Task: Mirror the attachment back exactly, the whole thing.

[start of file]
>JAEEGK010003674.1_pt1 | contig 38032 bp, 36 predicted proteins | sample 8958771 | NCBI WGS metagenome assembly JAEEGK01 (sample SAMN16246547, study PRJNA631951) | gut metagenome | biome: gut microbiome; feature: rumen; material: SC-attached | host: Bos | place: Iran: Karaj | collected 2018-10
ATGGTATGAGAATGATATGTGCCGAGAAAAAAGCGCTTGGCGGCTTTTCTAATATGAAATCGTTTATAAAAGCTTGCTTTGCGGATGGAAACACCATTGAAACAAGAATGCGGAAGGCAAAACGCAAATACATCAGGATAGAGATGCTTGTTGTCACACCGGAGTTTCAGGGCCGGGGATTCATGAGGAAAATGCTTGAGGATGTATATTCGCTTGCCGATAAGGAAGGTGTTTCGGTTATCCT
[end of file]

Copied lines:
>JAEEGK010003674.1_pt1 | contig 38032 bp, 36 predicted proteins | sample 8958771 | NCBI WGS metagenome assembly JAEEGK01 (sample SAMN16246547, study PRJNA631951) | gut metagenome | biome: gut microbiome; feature: rumen; material: SC-attached | host: Bos | place: Iran: Karaj | collected 2018-10
ATGGTATGAGAATGATATGTGCCGAGAAAAAAGCGCTTGGCGGCTTTTCTAATATGAAATCGTTTATAAAAGCTTGCTTTGCGGATGGAAACACCATTGAAACAAGAATGCGGAAGGCAAAACGCAAATACATCAGGATAGAGATGCTTGTTGTCACACCGGAGTTTCAGGGCCGGGGATTCATGAGGAAAATGCTTGAGGATGTATATTCGCTTGCCGATAAGGAAGGTGTTTCGGTTATCCT